PROVIDENCE -- When Andrew Yang returned to Providence in 2012, he noticed that parts of the city had blossomed while others had withered since his graduation from Brown University in 1996.
On one hand, downtown had come alive with the addition of Providence Place mall and other shiny new developments, but other neighborhoods seemed to be struggling even more, he said.
“When I was in school in the 1990s, it was less extreme on both ends,” Yang said. “I don’t remember Providence being as nice -- or as beleaguered. There was more inequality. And that pattern has played out in many communities.”
Now, as Yang makes a long-shot bid for the Democratic presidential nomination, the lessons he drew from his days studying at Brown and from his return trips to Providence are shaping his candidacy. Drawing on what he learned in Rhode Island, he is emphasizing the need to offer opportunities at all ends of the economic spectrum in a rapidly changing economy. Indeed, his ties to Brown, and the friendships he made as an undergraduate here, are laced throughout his career as an entrepreneur and political candidate.
In 2012, Yang had just launched Venture for America, a nonprofit aimed at bolstering cities such as Providence by training newly minted college graduates to work for startups.
Today, he has catapulted from a political unknown to one of the seven Democratic presidential candidates to qualify for the most recent debate. He is receiving national attention as he warns about the toll of automation and a winner-take-all economy while making the case for a universal basic income that would pay $1,000 a month to every American over age 18.
But his story begins in Schenectady, N.Y., where Yang was born in 1975 to Taiwanese immigrants who came to the United States in the 1960s and met in graduate school. Growing up in Westchester County, N.Y., he was one of the only Asian students in his school.
“I felt myself to be an underdog growing up as a skinny Asian kid,” Yang told the Globe.
In his second book, “The War on Normal People,” he described himself as being “like one of the kids from ‘Stranger Things’ but nerdier and with few friends,” and he recalled being the target of racial slurs and insults.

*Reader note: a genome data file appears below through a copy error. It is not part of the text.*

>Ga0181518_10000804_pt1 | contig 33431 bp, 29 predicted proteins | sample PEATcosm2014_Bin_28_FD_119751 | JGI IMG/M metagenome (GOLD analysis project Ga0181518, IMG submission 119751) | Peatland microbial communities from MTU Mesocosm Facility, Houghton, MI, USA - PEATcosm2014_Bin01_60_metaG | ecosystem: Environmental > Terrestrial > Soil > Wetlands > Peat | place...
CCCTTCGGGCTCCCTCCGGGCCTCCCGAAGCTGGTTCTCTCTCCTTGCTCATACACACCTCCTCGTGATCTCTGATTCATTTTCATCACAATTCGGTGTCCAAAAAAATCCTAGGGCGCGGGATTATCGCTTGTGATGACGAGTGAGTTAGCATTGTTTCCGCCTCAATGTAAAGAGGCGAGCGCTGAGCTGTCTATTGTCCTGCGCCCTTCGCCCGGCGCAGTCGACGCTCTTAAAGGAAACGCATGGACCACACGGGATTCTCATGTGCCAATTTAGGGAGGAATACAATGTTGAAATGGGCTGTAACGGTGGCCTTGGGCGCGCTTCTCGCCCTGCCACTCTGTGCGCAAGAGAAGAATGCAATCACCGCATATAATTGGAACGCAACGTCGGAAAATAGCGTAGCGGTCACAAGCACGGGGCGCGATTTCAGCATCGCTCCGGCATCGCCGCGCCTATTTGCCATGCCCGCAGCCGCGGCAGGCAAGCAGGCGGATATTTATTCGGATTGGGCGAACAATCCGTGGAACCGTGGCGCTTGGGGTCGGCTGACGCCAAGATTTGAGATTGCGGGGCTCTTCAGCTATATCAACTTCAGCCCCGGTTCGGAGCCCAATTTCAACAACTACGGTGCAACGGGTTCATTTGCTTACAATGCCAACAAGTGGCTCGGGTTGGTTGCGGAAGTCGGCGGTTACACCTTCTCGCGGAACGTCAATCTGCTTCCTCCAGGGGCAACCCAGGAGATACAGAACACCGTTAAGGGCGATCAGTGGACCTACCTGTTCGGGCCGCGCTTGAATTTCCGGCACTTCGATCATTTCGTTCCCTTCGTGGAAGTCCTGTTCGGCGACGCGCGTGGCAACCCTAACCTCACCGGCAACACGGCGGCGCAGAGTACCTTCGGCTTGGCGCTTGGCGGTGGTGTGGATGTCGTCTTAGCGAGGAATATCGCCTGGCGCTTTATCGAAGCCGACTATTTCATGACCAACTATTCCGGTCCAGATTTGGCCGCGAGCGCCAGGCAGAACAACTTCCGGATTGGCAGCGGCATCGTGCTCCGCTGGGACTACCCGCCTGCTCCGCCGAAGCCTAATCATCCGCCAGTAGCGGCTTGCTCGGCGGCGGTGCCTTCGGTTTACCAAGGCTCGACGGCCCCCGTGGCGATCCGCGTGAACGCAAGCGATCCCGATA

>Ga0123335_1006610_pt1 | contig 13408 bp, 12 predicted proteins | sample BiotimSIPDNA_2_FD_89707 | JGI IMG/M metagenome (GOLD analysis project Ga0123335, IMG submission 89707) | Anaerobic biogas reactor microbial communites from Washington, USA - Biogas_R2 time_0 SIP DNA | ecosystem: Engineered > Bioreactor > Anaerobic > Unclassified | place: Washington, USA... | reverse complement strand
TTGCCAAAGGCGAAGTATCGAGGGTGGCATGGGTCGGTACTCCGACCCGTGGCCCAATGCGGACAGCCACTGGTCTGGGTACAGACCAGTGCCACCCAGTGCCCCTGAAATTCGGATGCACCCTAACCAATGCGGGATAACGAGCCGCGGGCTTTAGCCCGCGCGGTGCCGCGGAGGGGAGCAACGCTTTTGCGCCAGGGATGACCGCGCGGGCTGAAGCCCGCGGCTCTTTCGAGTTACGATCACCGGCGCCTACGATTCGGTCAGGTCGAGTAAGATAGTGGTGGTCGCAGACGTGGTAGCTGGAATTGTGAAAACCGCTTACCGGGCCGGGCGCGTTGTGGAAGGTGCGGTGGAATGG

When he arrived at Brown University in 1992, he took part in the Third World Transition Program, which “welcomes new students to Brown with three days of workshops and community-building programs that center the student of color experience.”
Yang said the program isn’t accurately named, but, “It certainly made me understand how different people and different groups experience life in America, and that perspective helped me a great deal. It’s one reason I’m grateful for Brown.”
In his first book, “Smart People Should Build Things,” Yang said he chose Brown over Stanford in part because his family lived on the East Coast, and at first, he planned to pursue an English degree. “But after a semester of reading ‘Moll Flanders’ I switched to economics and political science,” he wrote.
Political science Professor Ross Cheit recalled having Yang in his Introduction to Public Policy class. He said Yang was “very engaged with the material and energetic in class,” and “interested in problem solving.”
Yang said the semester he spent in Hong Kong during his junior year “gives me perspective on what’s going on now.” Hong Kong has seen months of anti-government protests, touched off by a proposal to allow extradition to mainland China.
“I have family in Hong Kong, and it just makes you feel for the people there all the more because I have seen Hong Kong in peaceful and prosperous times,” Yang said. “To see it wracked by violence is difficult.”
In “Smart People Should Build Things,” Yang said he spent his spare time at Brown working out, training in taekwondo, and playing video games such as “Street Fighter II.” He said his proudest accomplishment was bench-pressing 225 pounds eight times in a row. “If the above description makes me sound like a fairly unremarkable student at Brown, that’s about right,” he wrote.
Sophia Ruan Gushée met Yang during their senior year at Brown, and they remained friends afterward when they both ended up in Manhattan. She said Yang was not the type of classmate who seemed determined to run for president some day.
“He was never a guy who you would have imagined would be interested in politics. He wasn’t an extrovert,” she said. “So it’s just beautiful to see how much he has evolved to become so connected with so many people because he cares so much about the issues.”
Ruan Gushée, who was born in Taiwan and moved to the United States when she was 9 months old, said she and Yang often talked about how they wanted to make their Taiwanese-born parents proud but also wanted to pursue different career paths than their parents envisioned.
“We spent a lot of time thinking about life -- about what we do now in our early 20s,” she said. “We very much honored our parents, our heritage, how hard our parents worked to give us these educational opportunities. We loved our parents, but at the same time we were in touch with our souls and listening to what is going to make our souls sing.”